Your guide to acing an MBA interview

The average MBA interview lasts about 45 minutes. In those 45 minutes, you’ll need to convince the school that they were correct in showing interest in you and that you’ll be able to contribute something meaningful to the cohort that they’re designing for the next year. While the essays tend to be the part of the MBA application process that causes the most trouble for applicants, the interview tends to cause the most confusion as applicants struggle to know how to prepare. Over the years, we’ve developed some proven techniques to help applicants breeze through the interview for their top choice MBA program. Follow our Five Ps to guide you in acing your MBA interviews. PREPARE There’s no way around it. In order to have the answers you need on hand, you’ll need to prepare. Know your resume back and forth—this means you’ll also need to prepare anecdotes about times you’ve experienced failure, faced ethical dilemmas or received negative feedback. In addition, have a set of questions that you’d like to ask the interviewer. If you can work them into the interview, great. If not, then the interviewer will likely ask you at the end of the interview if there’s anything else you’d like to know about the program. You can ask your questions then. PRACTICE The anecdotes that you choose to prepare for the interview might sound great in your head or look good on paper, but you won’t know how they’re going to perform during the interview until you practice saying them aloud. You shouldn’t memorize your anecdotes or your responses to likely questions in the interview process—you’ll sound stilted and a little fake. However, you should have the basic storyline down pat and be able to...

3 interview questions every applicant to Columbia b-school must nail...

If you have your sights set on Columbia, it pays to be ready for the kinds of questions they’ll ask during the interview process. Columbia is unique among top business schools in that they don’t require an applicant to undergo an interview as a requirement for admission. However, being granted an interview can be a good sign in Columbia’s notoriously competitive process. Typically, between 5,500 and 7,000 applications to the business school are received each year. In 2010, for example, only 15% were accepted. So answering questions in the right way is key. Here are three sample interview questions from Columbia business school interviews — and tips on how to navigate each. 1. What kind of leader are you? Although this is an open-ended question, it’s best to respond with a concrete example. Giving a list of adjectives, such as “goal-oriented,” “collaborative” or “future-focused,” won’t set you apart from the crowd as much as a brief yet specific story that illustrates the kind of leader you are. Columbia is looking for high-impact leaders who seek out to achieve results — and who get them. However, the way you pursue those results is also important. The school wants students who can work well together on teams and who can leverage the best of what each person brings to the table; after all, these are skills that will serve well not only in the learning community but also in the business world beyond. Make sure to include results in your response. Since Columbia wants high-impact leaders, show how your efforts made a positive impact on a situation or group of people. A good response might include something like, “I am proud to report that we were able to raise $75,000 in...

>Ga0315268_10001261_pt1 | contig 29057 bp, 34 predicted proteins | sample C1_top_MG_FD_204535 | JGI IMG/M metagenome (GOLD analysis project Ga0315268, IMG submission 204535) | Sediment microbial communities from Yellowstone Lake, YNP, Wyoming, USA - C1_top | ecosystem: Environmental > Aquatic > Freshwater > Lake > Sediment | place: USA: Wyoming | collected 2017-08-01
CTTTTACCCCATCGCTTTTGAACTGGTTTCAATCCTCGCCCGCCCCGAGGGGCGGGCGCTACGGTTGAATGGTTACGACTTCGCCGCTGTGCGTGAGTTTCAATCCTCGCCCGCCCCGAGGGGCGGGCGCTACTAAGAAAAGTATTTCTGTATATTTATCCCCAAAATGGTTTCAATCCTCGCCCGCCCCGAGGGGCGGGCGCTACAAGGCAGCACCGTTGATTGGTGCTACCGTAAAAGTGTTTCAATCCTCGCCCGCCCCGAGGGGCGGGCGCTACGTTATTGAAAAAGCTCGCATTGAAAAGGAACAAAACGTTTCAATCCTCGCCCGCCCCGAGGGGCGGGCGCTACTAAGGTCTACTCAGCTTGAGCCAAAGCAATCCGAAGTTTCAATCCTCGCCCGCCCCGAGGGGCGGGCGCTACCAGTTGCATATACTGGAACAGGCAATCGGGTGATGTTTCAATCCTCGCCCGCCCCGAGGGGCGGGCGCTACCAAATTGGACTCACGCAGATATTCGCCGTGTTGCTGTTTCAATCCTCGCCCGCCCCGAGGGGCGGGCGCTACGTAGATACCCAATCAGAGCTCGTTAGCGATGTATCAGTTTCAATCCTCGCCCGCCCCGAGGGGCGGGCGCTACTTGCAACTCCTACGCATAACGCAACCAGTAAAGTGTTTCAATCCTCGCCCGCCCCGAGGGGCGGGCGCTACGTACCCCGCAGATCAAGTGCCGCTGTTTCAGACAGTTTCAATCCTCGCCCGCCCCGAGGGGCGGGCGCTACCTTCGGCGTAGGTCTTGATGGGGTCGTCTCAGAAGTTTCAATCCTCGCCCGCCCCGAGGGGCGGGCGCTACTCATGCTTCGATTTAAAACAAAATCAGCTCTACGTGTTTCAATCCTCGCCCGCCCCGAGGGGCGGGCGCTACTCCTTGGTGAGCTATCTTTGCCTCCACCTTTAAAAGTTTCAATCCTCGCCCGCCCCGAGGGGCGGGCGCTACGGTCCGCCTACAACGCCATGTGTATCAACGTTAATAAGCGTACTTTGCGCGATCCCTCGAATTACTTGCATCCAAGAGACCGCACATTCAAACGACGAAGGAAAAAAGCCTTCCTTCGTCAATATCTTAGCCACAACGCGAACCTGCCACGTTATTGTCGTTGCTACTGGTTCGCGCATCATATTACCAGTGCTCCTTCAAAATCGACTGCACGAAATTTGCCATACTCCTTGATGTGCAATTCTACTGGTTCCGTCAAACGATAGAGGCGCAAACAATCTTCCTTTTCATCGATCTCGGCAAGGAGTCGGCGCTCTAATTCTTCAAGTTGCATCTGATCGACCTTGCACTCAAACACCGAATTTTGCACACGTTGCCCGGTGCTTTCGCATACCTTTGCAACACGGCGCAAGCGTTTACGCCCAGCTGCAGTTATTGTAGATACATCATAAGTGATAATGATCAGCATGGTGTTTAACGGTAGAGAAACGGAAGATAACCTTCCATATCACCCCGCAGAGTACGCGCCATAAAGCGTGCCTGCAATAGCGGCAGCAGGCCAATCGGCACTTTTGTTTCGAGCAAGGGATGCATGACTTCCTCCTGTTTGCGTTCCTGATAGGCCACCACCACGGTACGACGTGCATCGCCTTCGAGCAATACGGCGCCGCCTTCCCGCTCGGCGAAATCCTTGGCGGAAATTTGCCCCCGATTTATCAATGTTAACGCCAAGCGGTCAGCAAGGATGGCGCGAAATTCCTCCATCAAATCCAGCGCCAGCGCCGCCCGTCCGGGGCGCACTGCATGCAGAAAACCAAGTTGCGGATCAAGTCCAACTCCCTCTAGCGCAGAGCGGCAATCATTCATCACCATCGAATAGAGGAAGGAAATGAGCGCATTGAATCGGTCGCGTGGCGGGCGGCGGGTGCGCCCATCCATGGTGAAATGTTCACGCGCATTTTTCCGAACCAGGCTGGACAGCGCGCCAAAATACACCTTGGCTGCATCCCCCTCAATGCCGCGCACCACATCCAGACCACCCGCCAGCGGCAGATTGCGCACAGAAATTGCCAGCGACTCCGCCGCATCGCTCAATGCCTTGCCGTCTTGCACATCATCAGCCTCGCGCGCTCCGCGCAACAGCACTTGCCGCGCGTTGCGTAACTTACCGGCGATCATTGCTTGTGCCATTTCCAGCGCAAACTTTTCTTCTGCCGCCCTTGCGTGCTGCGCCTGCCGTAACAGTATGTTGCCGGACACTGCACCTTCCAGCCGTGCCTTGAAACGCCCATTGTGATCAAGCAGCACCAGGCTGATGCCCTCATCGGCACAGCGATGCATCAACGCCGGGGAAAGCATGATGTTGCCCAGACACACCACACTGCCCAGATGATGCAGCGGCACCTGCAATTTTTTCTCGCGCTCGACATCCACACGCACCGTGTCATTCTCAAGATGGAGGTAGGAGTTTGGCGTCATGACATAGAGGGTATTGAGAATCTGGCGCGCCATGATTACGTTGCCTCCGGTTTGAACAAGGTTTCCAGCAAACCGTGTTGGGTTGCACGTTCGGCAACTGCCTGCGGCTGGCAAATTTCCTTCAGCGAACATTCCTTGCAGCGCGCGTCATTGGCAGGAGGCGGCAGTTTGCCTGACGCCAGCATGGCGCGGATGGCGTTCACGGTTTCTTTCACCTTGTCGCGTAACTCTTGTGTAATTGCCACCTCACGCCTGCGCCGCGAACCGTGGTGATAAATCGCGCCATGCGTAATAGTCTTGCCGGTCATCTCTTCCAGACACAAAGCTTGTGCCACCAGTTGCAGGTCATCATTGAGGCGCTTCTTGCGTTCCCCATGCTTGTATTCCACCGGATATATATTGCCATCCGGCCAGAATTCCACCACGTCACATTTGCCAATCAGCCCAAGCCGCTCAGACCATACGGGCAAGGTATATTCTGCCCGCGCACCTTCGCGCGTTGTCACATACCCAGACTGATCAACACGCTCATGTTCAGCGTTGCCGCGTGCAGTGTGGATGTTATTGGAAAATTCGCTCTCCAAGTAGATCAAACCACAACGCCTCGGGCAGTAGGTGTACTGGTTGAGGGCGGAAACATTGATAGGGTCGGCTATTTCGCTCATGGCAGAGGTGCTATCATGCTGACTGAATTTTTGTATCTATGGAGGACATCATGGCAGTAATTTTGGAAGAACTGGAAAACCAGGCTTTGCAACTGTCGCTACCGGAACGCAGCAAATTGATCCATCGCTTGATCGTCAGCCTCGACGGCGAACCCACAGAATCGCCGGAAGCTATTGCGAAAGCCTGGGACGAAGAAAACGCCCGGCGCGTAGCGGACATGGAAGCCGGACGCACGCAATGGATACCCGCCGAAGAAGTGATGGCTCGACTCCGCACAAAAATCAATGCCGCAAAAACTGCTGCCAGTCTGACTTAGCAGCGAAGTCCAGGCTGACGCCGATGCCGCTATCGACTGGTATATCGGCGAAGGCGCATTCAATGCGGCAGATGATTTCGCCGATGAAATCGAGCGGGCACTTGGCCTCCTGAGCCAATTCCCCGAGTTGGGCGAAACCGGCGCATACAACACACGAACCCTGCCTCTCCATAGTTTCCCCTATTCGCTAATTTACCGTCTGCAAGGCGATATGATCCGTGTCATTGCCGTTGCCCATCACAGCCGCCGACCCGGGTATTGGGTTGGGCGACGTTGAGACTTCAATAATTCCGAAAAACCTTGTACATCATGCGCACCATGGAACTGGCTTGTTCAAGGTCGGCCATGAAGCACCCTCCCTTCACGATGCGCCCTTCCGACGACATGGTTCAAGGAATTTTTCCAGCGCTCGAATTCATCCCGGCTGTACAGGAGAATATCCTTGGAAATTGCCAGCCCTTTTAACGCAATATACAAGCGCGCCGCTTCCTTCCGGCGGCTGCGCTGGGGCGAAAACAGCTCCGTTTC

20 interview questions Harvard asks MBA candidates...

Being among the small percentage of applicants admitted to the No. 1 business school in the world immediately puts you in some seriously good company. Of the nearly 10,000 applicants to Harvard Business School’s class of 2017, only 11% were admitted. What made them stand out? As with any interview or exam, preparation is key. And when applying to Harvard, it’s vital. Stacy Blackman, founder of Stacy Blackman Consulting, helps clients earn admission to top MBA programs. She has an undergraduate degree from The Wharton School at the University of Pennsylvania and an MBA from the Kellogg Graduate School of Management at Northwestern University. Over the past decade, Blackman has studied successful Harvard interview transcripts. She put together an interview guide featuring sample questions, which are broken into three categories: past experiences, present attributes, and future goals. We’ve selected interview questions in each category from Blackman’s Harvard interview guide. Past experiences Your past experiences can tell a lot about how you’ve dealt with success and failure. When interviewing with Harvard, “expect to be asked a number of questions that will help interviewers gauge how life has tested you and how you responded to that test,” Blackman writes. Sample questions include: Why did you choose to work for your current company? Many people go straight from investment banking to a private equity firm. Why do you feel you need the MBA in between? Describe a situation where you successfully responded to change. Describe a time when you helped someone at work. Describe a mistake you’ve made within the past three years. Describe your greatest accomplishment. How would you describe your style for teaching peers? Tell me about a time you failed. The interviewer wants to know the rationale behind all...